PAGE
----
So, when doubt arises, we should not think that our faith is poor or that we’re failing Jesus. Even the most devout Christians experience times of doubt. Instead, let us through prayer cast our doubts upon the God who cares for us. Let us through God’s word hear the voice and feel the presence of our loving Father. Let us through other followers of Jesus bear one another’s burdens and help each other carry those moments of doubt. Let us experience the wonder of God’s grace.

All scripture quotes are taken from the Christian Standard Bible.

Sunday 2.3.19

Join us this Sunday as Jeremy Bridges shares from God’s word, filling in for pastor Mike. We hope to see you there! There will be no evening Bible study on the 3rd.

Schedule
@945 Small Groups / Sunday School for all ages
@1045 Worship Gathering
**Evening Study Cancelled This Week

Songs for Worship
Better Is One Day
Speak, O Lord
A Selection of Favorite Hymns

Who’s Your One? (2019 Evangelism Challenge)

Jesus found Philip and said to him, “Follow me…” Philip found Nathanael and said to him, “We have found him of whom Moses in the Law and also the prophets wrote, Jesus of Nazareth.” – John 1:43, 45 (ESV)

JD Greear, current president of the Southern Baptist Convention, has issued an evangelism challenge in which he asks, “Who’s your one?” Greear explains:

Greear

(Image source: http://www.sbclife.net/article/2587/whos-your-one)

The “next year” he mentions is 2019, as he issued this challenge at the end of 2018. We’re a month into this new year, but we still have plenty of time to pray, share the gospel, and see the impact the gospel can have on the life of even one person.

While some will go and proclaim the gospel to hundreds if not thousands at the same time, all of us can be like Philip in John’s gospel—we have met Jesus, and we know someone else who needs Jesus, so we go and share with that one.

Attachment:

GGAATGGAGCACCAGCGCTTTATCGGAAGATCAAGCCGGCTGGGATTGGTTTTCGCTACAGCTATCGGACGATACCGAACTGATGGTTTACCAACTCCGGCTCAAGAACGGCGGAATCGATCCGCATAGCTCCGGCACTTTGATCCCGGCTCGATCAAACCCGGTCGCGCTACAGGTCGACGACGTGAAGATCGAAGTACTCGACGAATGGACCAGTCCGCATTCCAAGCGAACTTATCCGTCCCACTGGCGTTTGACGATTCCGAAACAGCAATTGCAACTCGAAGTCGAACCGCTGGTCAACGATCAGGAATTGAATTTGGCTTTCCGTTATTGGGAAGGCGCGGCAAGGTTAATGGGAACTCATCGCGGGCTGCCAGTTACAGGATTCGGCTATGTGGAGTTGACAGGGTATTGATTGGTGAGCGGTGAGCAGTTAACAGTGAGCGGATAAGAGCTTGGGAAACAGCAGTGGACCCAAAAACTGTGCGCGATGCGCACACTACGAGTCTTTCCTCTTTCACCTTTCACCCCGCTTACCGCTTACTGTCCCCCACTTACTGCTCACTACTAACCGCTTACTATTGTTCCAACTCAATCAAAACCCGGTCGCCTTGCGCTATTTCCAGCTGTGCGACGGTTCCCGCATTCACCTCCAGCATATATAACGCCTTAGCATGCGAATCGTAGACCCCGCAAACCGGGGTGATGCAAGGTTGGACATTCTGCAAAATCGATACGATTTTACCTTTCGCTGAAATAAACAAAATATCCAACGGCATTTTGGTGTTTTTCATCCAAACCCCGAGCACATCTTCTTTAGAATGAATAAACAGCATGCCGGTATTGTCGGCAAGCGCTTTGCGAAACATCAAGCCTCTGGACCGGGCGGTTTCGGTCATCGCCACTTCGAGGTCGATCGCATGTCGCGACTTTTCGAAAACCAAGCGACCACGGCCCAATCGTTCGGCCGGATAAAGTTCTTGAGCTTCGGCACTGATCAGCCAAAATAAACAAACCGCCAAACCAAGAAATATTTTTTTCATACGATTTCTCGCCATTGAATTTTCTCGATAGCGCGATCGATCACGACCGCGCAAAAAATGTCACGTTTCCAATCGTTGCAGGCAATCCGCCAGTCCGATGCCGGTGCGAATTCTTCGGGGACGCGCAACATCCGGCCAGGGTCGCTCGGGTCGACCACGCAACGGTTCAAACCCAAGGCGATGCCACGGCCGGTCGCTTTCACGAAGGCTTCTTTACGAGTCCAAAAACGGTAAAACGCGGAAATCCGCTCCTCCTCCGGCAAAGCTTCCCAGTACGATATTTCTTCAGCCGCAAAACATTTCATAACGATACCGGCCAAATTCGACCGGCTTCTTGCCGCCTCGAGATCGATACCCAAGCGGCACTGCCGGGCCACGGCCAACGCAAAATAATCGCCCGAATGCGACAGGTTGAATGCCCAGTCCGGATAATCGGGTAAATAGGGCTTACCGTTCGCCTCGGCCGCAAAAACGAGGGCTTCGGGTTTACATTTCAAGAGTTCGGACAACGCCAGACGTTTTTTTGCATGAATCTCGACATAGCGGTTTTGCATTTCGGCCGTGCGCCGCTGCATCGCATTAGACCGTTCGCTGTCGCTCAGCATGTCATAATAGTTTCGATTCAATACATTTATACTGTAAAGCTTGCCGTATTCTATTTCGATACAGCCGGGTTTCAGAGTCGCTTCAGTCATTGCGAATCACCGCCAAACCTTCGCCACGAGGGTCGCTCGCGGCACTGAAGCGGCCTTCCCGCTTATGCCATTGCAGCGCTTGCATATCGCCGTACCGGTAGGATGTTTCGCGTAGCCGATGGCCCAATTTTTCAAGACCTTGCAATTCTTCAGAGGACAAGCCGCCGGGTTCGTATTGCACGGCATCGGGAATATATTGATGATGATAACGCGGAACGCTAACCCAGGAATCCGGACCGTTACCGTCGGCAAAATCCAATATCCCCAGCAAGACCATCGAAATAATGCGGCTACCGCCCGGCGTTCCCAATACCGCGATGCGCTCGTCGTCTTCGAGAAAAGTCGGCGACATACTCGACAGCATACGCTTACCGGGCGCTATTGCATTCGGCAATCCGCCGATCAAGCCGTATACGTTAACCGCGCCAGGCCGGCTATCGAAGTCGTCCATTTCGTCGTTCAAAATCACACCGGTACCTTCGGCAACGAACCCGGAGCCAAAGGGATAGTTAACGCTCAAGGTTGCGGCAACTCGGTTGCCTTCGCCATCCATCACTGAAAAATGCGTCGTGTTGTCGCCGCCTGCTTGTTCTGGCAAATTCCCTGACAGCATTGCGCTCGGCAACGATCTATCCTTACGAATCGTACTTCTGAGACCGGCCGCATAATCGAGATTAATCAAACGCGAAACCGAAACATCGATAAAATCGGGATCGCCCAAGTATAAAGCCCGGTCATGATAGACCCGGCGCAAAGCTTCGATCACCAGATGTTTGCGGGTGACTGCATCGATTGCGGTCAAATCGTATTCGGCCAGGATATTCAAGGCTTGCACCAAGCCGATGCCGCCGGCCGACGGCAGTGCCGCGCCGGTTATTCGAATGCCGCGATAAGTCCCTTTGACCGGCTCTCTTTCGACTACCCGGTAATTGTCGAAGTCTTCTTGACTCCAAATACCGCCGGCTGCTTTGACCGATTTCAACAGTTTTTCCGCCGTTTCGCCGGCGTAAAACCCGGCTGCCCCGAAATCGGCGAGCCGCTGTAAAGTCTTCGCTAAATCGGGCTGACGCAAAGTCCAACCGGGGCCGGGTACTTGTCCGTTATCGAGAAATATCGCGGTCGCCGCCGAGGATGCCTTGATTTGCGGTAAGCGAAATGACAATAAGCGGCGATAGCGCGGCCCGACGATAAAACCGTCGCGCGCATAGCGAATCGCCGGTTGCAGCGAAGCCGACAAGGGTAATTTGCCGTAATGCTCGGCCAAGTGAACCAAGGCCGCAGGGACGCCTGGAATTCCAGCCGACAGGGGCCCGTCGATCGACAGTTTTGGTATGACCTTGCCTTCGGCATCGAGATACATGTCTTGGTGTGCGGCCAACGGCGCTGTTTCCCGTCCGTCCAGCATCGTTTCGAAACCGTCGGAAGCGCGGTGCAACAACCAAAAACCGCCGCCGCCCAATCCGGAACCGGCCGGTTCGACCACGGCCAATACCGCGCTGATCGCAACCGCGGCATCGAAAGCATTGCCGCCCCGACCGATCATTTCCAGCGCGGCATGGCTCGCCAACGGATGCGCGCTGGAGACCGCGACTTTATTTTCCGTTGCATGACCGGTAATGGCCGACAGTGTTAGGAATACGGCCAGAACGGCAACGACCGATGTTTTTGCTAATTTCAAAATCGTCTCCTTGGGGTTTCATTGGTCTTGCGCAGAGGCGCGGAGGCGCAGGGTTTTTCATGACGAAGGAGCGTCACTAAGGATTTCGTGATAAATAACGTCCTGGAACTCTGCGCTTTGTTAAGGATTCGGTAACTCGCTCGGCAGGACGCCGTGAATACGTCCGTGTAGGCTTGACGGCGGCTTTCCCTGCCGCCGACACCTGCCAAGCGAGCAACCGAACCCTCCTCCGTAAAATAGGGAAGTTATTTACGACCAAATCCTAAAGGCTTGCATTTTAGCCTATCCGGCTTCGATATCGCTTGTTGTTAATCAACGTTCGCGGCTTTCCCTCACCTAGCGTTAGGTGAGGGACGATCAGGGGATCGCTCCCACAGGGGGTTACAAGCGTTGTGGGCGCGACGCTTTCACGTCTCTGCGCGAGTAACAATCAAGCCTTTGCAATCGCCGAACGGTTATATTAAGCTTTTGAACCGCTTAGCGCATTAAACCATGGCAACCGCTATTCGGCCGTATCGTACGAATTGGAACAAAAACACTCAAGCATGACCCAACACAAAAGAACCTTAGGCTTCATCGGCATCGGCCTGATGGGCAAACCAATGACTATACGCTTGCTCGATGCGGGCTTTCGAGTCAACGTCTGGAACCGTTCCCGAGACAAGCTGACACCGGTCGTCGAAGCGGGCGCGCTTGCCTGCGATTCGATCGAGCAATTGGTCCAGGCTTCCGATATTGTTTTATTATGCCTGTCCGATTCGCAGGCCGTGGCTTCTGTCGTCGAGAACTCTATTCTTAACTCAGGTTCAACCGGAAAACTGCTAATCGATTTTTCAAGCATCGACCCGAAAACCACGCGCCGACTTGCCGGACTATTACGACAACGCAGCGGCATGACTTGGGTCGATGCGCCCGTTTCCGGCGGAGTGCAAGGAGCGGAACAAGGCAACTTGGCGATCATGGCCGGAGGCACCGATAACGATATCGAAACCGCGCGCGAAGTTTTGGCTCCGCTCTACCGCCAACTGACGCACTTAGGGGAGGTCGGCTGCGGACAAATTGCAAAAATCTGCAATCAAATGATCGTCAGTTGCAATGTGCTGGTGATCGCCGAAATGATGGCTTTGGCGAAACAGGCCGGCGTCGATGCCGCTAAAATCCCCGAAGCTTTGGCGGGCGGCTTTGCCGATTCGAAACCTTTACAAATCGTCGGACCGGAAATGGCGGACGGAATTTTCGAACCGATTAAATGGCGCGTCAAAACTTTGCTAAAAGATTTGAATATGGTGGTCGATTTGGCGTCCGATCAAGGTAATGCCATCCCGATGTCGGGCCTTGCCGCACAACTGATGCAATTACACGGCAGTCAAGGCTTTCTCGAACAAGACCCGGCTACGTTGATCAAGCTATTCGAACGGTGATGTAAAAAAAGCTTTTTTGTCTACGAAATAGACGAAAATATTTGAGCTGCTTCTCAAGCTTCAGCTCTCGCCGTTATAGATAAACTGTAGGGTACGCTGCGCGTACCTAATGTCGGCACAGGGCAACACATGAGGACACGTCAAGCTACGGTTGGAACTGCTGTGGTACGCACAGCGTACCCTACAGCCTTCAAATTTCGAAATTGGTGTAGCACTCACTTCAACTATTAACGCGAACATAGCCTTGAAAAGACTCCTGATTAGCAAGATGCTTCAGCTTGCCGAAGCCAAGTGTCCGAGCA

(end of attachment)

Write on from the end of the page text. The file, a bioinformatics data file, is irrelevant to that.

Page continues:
I want to challenge you to pray these things over the next month and then see where God leads:

Lord, place one person in my life who needs to know Jesus. Give me open eyes to see the opportunities to share as they arise, and give me boldness to tell them about Jesus and invite them to church.

God’s will is that people come to faith in Jesus. Prayers like this are prayers that he delights in answering. So, who will be your one?

Practical Forgiveness

This post is part of a devotional series based on our 2019 Bible Reading Calendar.

But Joseph said to them, “Don’t be afraid. Am I in the place of God? You planned evil against me; God planned it for good to bring about the present result–the survival of many people. Therefore, Don’t be afraid. I will take care of you and your children.” – Genesis 50:19-21 (Christian Standard Bible)

People use the phrase, “Forgive and forget.” It’s a phrase, though, that we can’t uphold. We might find ourselves being willing to forgive someone who has wronged us or hurt us, but we have a hard time “forgetting.” We can’t even control when a memory decides to pop into our thoughts.

In the life of Joseph, we see a more practical example of forgiveness. Growing up with ten older brothers, he irritated them and made them angry. Some of the brothers had the extreme reaction of wanting to kill Joseph. In the end, though, they sold him to traveling traders who took him to Egypt and sold him as a servant there.

As if this were not enough, Joseph faced false accusation and ended up in prison for several years. When finally released, however, he proved useful to Pharaoh by interpreting a dream and showing wisdom. The result?–though Joseph came to Egypt as a lowly servant, he rose into high ranks of political success.

Then, the day came, where he encountered his brothers again. From the time he first recognized them, he treated them with kindness, and he eventually moved his father, his brothers, and their families to Egypt with him. After their father died, his brothers grew afraid, thinking that Joseph might rise up to harm or kill them and their families in retribution for what they had done to him.

Joseph’s response to his brothers’ concerns shows a heart that had been walking in forgiveness. He still may have hurt because of what they had done to him all those years ago, but bitterness did not rule the day. The way that Joseph came to forgive is a good example for us.